They're easier to maneuver into tight spaces, and they'll fit in 2 parking spaces at any grocery store.

"Tows like nothing's back there" is something no one EVER said about a 45 foot toy-hauler.

Quote:

— “Value” re money spent goes up in lineal feet increases.
(There’s a minimum, basically, and also a sweet spot for length/money)


Interior volume is just one of many ways to judge value. If you instead measure it by how much of your original purchase price is returned when you sell it, small RVs tend to win handily.

Quote:

— Inconvenience can weigh heavily after awhile.
(Constant hard use ups the wear rate of interior).


A small, well-made trailer will wear better than a large, poorly-made one.

Quote:

— Small capacities reduce boondocking ability
(Meaning increased energy use to go back/forth from
the store; propane supplier, get water; dump tanks, etc).


Small trailers require much less propane to heat, they have fewer lights and other 12 volt accessories to drain the house batteries, and they tend to eschew power-hungry appliances such as residential refrigerators, icemakers and dishwashers.

mavapa

Rome, Ga, USA

Senior Member

Joined: 11/08/2002

View Profile



Good Sam RV Club Member


Posted: 05/24/22 01:29pm Link  |  Quote  |  Print  |  Notify Moderator

Since my original post I have ordered a Ford Ranger. It has a 7500 lb tow rating, so I will definitely look for a smaller, lighter trailer. I’m still leaning towards a 320, but when the time comes, if I can find a good used Casita for a reasonable price, I might go that way.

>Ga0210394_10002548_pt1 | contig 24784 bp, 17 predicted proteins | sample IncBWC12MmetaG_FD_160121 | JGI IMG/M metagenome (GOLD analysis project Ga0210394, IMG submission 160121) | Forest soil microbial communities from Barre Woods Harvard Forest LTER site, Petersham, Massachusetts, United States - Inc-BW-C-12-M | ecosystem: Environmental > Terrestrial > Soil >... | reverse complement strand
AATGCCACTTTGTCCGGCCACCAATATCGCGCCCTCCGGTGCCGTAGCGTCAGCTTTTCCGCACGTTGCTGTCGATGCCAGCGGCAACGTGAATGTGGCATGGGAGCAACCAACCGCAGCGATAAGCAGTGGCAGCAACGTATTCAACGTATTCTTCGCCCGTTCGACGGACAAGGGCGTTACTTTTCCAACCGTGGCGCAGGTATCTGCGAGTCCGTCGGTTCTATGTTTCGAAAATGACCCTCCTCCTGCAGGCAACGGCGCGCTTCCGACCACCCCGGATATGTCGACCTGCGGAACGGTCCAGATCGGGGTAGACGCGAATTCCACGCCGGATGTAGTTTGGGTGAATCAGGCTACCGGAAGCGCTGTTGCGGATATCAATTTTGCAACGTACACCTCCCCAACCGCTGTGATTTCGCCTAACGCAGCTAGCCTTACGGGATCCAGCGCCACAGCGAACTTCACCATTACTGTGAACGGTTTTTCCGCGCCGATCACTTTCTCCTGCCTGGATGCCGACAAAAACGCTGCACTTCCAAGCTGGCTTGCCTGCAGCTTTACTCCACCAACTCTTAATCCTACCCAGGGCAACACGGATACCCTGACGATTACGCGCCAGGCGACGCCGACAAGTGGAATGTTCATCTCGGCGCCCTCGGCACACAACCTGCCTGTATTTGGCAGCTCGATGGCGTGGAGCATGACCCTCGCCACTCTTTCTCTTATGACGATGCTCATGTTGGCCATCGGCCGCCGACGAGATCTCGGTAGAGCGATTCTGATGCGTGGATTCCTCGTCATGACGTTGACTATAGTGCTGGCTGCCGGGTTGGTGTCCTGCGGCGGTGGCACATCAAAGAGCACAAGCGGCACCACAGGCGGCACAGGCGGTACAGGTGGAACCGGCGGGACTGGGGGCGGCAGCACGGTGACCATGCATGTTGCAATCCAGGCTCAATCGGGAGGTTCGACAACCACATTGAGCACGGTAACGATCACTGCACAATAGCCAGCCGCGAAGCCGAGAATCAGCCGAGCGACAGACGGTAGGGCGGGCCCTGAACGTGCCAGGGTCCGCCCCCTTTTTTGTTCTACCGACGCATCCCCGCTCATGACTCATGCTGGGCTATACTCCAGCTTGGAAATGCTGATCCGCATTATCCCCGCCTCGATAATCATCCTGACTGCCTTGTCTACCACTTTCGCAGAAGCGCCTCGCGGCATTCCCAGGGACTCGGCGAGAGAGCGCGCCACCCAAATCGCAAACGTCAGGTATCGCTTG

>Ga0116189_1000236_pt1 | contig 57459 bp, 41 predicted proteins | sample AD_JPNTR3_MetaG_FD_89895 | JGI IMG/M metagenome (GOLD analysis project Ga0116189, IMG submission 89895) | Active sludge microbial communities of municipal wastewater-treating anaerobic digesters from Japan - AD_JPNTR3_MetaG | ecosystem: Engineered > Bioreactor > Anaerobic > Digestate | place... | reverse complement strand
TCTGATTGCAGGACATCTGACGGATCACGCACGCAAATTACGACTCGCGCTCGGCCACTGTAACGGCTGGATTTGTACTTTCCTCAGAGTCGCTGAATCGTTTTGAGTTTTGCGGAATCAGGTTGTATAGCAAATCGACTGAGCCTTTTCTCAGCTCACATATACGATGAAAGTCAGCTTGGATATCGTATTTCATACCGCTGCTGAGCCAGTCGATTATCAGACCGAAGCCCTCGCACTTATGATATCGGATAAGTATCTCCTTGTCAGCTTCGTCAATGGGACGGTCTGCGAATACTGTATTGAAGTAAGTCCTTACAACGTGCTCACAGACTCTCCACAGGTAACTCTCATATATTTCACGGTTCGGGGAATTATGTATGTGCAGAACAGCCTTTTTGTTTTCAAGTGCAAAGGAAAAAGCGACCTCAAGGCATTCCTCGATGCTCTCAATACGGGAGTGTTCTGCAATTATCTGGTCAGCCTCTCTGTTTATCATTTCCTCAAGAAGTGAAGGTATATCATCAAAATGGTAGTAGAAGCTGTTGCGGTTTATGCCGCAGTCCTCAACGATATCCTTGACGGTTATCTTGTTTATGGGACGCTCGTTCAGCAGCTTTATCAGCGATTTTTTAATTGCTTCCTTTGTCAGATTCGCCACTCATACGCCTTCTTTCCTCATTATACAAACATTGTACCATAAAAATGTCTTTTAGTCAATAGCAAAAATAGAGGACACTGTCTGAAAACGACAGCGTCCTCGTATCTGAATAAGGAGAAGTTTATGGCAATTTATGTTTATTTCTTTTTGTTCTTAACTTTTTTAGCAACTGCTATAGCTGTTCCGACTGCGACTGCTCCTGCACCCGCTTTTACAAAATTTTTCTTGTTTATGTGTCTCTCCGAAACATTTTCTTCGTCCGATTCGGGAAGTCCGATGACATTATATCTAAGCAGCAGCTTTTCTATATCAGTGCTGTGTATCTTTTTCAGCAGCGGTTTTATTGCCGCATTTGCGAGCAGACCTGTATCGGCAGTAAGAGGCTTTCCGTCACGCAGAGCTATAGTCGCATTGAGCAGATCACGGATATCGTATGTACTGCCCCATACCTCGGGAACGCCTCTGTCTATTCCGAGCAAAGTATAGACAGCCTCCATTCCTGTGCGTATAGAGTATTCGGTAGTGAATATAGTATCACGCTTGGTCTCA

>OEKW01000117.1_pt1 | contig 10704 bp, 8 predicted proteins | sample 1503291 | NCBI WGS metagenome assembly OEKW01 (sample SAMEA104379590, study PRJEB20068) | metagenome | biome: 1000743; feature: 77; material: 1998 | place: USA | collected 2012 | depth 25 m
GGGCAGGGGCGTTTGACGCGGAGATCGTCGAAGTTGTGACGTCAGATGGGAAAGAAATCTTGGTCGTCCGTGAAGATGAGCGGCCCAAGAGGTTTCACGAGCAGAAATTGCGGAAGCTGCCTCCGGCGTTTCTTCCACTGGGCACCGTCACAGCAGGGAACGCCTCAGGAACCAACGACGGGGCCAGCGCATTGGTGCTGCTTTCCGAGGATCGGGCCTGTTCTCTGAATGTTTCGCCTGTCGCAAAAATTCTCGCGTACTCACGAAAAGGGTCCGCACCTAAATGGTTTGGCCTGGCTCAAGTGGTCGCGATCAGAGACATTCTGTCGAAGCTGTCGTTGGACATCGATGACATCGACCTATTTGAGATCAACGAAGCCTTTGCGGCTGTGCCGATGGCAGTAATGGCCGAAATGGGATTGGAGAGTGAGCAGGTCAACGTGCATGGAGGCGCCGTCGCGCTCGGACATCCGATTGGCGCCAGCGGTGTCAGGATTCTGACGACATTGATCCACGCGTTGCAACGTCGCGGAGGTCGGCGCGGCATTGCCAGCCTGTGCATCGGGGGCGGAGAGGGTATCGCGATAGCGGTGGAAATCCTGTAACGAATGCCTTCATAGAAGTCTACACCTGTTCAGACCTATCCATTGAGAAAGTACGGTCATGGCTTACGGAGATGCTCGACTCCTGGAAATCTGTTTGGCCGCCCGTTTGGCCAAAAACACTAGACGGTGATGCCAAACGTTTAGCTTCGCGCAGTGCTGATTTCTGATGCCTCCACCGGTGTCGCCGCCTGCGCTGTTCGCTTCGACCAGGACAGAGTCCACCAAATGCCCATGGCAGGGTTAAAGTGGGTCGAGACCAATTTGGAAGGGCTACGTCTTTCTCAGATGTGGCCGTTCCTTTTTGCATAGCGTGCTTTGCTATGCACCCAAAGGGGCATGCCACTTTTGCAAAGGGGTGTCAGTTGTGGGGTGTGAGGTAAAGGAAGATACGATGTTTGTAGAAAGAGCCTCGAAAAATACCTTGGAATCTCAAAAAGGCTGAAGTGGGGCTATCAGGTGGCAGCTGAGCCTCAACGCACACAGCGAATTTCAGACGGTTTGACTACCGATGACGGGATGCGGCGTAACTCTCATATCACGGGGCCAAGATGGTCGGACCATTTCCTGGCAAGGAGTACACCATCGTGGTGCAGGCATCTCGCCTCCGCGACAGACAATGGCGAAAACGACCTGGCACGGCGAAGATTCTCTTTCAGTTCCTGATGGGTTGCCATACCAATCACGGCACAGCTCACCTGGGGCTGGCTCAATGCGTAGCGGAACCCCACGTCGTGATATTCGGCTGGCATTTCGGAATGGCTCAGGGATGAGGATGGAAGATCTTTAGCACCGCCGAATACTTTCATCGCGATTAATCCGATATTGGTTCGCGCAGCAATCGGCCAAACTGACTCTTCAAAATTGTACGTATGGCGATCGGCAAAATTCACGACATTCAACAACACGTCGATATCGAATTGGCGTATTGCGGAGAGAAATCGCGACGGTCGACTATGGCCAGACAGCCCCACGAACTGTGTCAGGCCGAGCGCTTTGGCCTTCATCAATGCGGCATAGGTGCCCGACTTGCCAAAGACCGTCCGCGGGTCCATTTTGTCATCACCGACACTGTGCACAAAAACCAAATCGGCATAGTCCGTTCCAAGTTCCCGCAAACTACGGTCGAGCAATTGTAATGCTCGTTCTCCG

Maybe I should have mentioned I have camped with my wife in a 27-foot Airstream, a 35-foot diesel pusher, a MB Sprinter-based class C, and another 27-foot trailer. I’m pretty familiar with the pros and cons of size, and since it’s likely I’ll be traveling by myself, a smaller RV is all I need. After all, my last “camping” was a foam mattress in the back of a pickup truck. Pretty much anything will be a real step up from that.

Reply to Topic  |  Subscribe  |  Print Topic  |  Post New Topic  | 
Page of 4  
Prev  |  Next

Open Roads Forum  >  Travel Trailers  >  Small TT's

 > Small trailer suggestions
Search:   Advanced Search

Search only in Travel Trailers


New posts No new posts
Closed, new posts Closed, no new posts
Moved, new posts Moved, no new posts

Adjust text size:




© 2022 CWI, Inc. © 2022 Good Sam Enterprises, LLC. All Rights Reserved.